#1
Anybody have difficulties with guitar as a second instrument?

I'm a cellist, trombonist and singer of 19 years. I feel like the similarities between a guitar and a cello make me feel confident and I have little victories, yet I'm not really learning anything if that makes sense.

I've just been playing around with information availble on the internet and learning from a friend, however she learned through tabs so she doesn't really know how to read music or notes and it makes learning that much harder.

Any recommendations for a beginner who has the music theory/finger technique, but trouble with strumming, picking and techniques more guitar exclusive? I'm so used to learning an instruments inside and out, note for note, but the guitar is quite confusing....
#2
I would recommend the Mark John Sternal dvd's, there really great easy to read an learn.
#3
What if you're tight on money? Are there any good books that anyone recommends. I don't know if anyone knows of the Suzuki program, but when I went to music school they had a class for Suzuki guitar.

They used lots of drills and exercises, so if anyone knows anything like left hand/right hand drills. That would be GREAT
#5
What music would you like to play?

For anything heavyer i'd recommend books by Troy Stetina
Metal rhythm guitar vol. 1 and 2
Metal lead guitar
Fretboard mastery

(have "lead" book muself, good stuff, my teacher gave me few excersises from rhythm vol.1, i approve of that book too)

Might try some "rockhouse method" DVDs.Riffs and leads of various famous guitarists dissected and presented

My vote would still go to guitar teacher, since you know your theory and only need technique you might aswell find one to teach you that (Troy Stetina books and metronome)

Good luck
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#6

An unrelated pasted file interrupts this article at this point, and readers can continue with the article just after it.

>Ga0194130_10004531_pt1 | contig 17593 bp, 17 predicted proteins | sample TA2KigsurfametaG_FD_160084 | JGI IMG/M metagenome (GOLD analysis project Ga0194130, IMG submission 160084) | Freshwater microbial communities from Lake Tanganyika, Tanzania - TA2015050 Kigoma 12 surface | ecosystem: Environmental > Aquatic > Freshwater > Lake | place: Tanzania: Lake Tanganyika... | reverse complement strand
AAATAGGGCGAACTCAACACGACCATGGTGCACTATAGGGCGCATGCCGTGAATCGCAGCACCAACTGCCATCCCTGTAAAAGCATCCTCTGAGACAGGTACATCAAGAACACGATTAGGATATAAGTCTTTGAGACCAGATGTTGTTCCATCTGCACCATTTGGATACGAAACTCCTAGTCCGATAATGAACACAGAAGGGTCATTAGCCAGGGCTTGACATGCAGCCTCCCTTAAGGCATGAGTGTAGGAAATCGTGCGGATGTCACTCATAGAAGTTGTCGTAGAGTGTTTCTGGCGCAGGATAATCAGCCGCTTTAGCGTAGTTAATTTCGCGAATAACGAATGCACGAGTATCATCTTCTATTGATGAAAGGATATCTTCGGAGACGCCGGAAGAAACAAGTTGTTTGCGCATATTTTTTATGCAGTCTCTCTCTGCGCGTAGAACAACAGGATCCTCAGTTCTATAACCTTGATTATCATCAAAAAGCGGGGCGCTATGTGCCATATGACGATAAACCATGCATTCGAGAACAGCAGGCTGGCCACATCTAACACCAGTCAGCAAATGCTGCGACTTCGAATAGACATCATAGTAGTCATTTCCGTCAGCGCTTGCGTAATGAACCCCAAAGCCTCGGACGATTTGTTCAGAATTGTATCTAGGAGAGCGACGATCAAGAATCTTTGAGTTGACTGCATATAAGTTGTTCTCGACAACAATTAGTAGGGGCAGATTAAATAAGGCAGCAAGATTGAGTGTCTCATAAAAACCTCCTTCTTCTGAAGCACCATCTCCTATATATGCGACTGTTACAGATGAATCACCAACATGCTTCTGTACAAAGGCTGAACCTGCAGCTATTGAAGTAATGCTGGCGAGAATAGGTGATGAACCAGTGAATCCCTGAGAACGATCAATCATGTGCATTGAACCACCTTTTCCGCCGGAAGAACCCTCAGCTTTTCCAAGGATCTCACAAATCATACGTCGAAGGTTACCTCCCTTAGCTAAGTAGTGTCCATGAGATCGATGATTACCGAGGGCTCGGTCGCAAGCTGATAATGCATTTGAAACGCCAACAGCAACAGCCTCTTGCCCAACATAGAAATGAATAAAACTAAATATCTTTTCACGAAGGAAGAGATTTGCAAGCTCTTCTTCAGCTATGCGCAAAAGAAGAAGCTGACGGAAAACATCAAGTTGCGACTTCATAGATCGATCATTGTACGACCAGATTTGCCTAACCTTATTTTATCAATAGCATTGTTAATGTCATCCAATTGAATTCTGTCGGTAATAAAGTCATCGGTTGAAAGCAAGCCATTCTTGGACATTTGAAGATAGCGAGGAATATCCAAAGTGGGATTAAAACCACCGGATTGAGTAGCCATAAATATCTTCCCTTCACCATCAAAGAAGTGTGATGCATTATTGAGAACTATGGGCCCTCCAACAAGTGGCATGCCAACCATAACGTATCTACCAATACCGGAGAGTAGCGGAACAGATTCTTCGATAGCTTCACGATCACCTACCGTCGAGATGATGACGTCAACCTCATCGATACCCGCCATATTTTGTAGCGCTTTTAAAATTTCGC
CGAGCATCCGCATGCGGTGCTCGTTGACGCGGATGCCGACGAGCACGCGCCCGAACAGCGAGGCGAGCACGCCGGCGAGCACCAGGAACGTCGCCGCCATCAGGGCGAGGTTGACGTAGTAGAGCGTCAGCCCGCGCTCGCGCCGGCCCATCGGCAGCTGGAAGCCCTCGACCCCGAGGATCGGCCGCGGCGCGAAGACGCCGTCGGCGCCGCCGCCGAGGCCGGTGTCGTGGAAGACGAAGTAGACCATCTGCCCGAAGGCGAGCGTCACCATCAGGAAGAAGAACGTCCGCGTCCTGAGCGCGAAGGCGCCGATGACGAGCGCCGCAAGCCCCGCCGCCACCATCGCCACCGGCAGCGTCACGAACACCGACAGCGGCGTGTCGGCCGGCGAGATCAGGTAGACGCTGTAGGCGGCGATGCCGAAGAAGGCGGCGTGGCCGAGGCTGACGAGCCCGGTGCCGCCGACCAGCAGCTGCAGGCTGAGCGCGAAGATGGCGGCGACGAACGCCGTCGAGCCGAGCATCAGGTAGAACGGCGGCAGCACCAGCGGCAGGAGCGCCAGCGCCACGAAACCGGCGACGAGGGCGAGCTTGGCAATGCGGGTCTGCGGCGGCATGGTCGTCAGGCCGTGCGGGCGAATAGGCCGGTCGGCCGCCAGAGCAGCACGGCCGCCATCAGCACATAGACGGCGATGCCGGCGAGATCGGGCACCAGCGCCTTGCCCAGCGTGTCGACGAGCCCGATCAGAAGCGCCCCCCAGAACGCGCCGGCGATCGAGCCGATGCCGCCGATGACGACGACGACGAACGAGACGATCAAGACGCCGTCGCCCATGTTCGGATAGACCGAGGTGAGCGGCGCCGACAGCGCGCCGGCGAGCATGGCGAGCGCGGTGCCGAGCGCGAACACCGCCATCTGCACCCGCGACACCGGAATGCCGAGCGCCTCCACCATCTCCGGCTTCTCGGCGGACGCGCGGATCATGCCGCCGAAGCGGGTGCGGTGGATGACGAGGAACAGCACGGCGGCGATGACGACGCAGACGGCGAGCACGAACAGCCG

The one piece of advice I can give you is to not expect your experience with other instruments to translate to guitar. The cello is a vastly different animal being fretless and all and I expect the technical demands of both hands are quite different.

Just take it easy and don't expect overnight results, this is a new skill so you can't expect to just jump in and get it right because you've played something else with a fingerboard.

That being said, the recommendation for justinguitar.com is a very good one, Justin really knows his stuff and is a pretty damn good teacher as well.

If you hit any obstacles just come right back here and we'll do our best to help
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Last edited by Zaphod_Beeblebr at Jun 14, 2011,
#7
Whatever you do, don't learn from the Suzuki method for classical guitar...whoever designed that syllabus is a bloody twit who will (already has really) ruin a bunch of students that proper teachers will have to waste time correcting before they can get into the good stuff.


If you were taught well on cello, alot of the ideas about posture and using your body to play should transfer over well without too much trouble.

You haven't quite told us what style of music you'd like to get into really
#8